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Metabolic Health

4 Surprising Symptoms of Insulin Resistance (and What to Do About Them)

Written by: Rebekah B.

Reviewed by: Emily J., MSc RD

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2023-01-17

6 minutes

Insulin resistance often comes with few noticeable symptoms, but there are warning signs to watch out for. From hair loss to sugar cravings, here are four of the surprising IR symptoms — and what to do about them.


​​Insulin resistance (IR) occurs when the cells in your body stop responding correctly to the hormone insulin, which regulates blood glucose levels. 

The pancreas has to pick up the slack by pumping out larger-than-normal amounts of insulin in order to achieve normal blood glucose levels. This causes the cells to become desensitized to those above-average insulin levels, causing the body to continuously need more insulin to achieve normal blood glucose. If left unchecked, this desensitization can lead to the development of metabolic conditions like Type 2 Diabetes and heart disease. 

IR often has few noticeable symptoms, which means most people with IR don’t know they have it until years down the road. But since it’s easier to reverse the negative effects of IR in the early stages, it’s important to catch it as soon as possible. 

​​Common Symptoms of Insulin Resistance 

While it can be hard to initially detect IR, there are certain symptoms or warning signs that may indicate its presence. Here are some of the most common insulin resistance symptoms:

Surprising Symptoms of Insulin Resistance​

While the points above are some of the most common symptoms, IR also has several lesser-known warning signs. Here are four other early symptoms that are worth looking out for if you suspect you are at risk for developing insulin resistance.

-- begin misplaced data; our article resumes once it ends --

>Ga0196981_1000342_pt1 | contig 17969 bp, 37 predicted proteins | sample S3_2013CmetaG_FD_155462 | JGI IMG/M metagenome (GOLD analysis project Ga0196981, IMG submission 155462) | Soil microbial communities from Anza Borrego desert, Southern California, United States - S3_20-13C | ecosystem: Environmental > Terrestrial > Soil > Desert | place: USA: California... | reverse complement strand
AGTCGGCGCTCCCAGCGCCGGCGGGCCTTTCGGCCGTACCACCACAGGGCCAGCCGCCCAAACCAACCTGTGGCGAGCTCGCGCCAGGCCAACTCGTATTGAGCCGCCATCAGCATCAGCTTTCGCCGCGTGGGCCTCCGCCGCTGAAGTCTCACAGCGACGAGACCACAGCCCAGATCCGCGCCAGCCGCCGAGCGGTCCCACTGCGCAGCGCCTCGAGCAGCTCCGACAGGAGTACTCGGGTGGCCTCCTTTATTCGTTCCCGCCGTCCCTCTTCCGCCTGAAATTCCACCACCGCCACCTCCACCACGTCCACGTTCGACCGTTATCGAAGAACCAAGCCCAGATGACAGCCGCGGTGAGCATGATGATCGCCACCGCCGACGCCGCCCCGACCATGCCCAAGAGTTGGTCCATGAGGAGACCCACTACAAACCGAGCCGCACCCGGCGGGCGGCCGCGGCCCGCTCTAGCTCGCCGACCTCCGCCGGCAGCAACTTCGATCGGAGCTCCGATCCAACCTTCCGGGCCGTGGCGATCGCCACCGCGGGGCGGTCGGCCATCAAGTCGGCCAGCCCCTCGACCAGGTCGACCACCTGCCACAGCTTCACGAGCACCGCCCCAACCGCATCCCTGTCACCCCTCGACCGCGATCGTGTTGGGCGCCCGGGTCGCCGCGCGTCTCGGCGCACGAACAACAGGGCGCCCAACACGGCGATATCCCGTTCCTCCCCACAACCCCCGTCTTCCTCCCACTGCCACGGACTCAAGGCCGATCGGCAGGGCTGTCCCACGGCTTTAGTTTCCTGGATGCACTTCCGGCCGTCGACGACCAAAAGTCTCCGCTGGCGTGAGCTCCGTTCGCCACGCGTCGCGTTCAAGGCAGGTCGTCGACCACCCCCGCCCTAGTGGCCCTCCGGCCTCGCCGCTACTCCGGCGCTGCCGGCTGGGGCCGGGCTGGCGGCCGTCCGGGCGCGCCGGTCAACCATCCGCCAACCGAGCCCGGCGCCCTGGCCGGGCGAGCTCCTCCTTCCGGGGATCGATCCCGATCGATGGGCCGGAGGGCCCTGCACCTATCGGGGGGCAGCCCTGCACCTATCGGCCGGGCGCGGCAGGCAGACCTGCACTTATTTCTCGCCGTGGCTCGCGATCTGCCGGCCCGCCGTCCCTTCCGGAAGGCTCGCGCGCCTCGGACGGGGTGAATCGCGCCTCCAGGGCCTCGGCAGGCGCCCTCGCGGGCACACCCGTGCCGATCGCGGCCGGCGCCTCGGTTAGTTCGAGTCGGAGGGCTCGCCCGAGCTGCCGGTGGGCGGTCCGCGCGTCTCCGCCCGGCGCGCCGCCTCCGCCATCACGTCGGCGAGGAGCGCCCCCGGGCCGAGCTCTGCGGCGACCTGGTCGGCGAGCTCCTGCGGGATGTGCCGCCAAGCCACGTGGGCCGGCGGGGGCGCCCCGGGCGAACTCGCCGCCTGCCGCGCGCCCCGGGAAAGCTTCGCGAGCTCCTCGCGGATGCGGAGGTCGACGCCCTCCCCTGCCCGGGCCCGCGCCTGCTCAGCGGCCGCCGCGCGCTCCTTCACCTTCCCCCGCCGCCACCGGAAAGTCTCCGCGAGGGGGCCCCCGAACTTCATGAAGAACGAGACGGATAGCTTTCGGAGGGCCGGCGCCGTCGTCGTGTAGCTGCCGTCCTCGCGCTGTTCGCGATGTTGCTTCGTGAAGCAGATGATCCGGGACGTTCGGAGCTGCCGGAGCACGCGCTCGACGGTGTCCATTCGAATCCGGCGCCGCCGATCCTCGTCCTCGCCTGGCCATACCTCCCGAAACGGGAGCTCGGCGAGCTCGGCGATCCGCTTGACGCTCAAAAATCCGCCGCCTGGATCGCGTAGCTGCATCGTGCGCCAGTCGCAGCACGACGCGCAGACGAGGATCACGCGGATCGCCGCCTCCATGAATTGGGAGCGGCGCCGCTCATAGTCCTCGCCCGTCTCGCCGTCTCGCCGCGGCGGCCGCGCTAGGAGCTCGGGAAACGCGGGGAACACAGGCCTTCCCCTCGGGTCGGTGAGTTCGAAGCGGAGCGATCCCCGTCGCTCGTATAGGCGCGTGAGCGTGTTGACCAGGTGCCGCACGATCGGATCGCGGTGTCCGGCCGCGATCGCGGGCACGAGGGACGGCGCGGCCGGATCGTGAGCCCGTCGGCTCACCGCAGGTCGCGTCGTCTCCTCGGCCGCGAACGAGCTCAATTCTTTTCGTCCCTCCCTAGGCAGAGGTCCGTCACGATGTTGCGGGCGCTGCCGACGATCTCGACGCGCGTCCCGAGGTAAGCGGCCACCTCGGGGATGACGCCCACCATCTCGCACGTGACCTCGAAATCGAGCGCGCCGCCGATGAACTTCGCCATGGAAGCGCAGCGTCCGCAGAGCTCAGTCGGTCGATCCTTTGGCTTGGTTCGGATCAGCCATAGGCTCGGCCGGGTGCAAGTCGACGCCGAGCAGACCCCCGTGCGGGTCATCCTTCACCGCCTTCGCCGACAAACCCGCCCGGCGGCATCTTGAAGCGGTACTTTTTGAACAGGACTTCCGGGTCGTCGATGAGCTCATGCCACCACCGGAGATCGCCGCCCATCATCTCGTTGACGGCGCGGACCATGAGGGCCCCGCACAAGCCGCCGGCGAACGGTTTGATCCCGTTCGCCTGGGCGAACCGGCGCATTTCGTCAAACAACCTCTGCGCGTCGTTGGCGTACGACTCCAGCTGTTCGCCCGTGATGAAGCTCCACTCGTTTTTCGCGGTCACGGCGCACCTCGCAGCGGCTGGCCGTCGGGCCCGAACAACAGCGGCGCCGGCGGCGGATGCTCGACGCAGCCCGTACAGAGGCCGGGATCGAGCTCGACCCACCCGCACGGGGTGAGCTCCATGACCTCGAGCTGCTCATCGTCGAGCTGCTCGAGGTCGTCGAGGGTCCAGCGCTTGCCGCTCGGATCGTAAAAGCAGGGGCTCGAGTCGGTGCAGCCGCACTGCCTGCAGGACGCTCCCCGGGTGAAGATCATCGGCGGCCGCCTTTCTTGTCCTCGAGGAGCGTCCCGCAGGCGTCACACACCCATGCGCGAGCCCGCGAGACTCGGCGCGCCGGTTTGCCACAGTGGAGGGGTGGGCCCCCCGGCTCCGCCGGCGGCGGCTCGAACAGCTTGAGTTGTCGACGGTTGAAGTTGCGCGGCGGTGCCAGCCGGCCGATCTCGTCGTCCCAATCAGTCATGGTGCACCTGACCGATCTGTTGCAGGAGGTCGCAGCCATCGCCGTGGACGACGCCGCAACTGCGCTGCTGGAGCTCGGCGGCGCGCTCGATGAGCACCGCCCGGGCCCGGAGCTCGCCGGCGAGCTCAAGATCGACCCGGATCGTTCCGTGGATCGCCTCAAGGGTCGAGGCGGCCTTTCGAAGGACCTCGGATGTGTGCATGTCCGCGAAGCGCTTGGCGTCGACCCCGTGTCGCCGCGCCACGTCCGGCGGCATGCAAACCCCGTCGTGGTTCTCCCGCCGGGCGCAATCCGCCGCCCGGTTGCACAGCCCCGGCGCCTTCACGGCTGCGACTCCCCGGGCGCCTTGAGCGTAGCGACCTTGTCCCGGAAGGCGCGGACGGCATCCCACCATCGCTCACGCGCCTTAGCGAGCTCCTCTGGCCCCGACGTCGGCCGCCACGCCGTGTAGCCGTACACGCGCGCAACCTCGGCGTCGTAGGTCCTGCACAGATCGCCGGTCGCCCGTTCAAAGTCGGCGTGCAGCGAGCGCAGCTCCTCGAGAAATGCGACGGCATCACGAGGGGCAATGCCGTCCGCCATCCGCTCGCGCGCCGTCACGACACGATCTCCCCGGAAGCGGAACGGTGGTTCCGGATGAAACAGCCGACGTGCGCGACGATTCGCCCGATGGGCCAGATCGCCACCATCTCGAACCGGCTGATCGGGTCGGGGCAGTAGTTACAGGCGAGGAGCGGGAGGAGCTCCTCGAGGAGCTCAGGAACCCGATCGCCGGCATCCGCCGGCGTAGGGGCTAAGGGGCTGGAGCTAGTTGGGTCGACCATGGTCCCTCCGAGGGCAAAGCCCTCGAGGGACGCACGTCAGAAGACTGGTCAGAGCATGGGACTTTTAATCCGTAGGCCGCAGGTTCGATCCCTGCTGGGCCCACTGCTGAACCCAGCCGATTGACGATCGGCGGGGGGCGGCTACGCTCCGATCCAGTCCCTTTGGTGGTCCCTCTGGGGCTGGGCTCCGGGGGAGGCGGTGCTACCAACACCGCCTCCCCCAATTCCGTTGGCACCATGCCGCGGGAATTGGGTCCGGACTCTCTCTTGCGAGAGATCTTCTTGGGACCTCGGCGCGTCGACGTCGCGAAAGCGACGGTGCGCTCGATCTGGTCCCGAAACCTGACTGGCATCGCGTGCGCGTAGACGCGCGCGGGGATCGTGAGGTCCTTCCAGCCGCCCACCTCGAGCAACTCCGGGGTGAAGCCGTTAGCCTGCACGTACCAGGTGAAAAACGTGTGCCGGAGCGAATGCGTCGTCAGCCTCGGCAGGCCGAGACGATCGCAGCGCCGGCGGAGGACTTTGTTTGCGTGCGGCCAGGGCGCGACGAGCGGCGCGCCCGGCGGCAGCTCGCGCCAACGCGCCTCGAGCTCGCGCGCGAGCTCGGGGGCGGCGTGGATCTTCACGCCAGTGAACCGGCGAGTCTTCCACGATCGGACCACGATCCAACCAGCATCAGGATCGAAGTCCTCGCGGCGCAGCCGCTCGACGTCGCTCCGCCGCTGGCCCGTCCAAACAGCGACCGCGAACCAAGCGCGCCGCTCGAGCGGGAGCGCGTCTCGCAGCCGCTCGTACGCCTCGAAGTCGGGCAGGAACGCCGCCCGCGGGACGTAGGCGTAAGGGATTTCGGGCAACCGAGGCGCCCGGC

1. Skin Tags or Dark Patches

Researchers have found that skin tags (small, harmless growths on the skin) or dark patches are often found on obese people, non-insulin-dependent diabetics, and those with insulin resistance [3].

Skin tags form when loose collagen (a kind of protein) and blood vessels get tangled underneath the skin, and are typically found around the neck, armpits, and groin, though they can sometimes appear on the eyelids as well [4].

While researchers suggest that overweight people tend to develop skin tags due to excessive skin-on-skin friction, other studies correlate multiple skin tags with Type 2 diabetes and insulin resistance. According to one study of 30 patients, having an unhealthy amount of insulin circulating in your blood (also known as hyperinsulinemia) and insulin resistance can activate IGF1, a hormone with a similar structure to insulin that helps regulate the growth of bones and tissues — which may contribute to the formation of skin tags [5].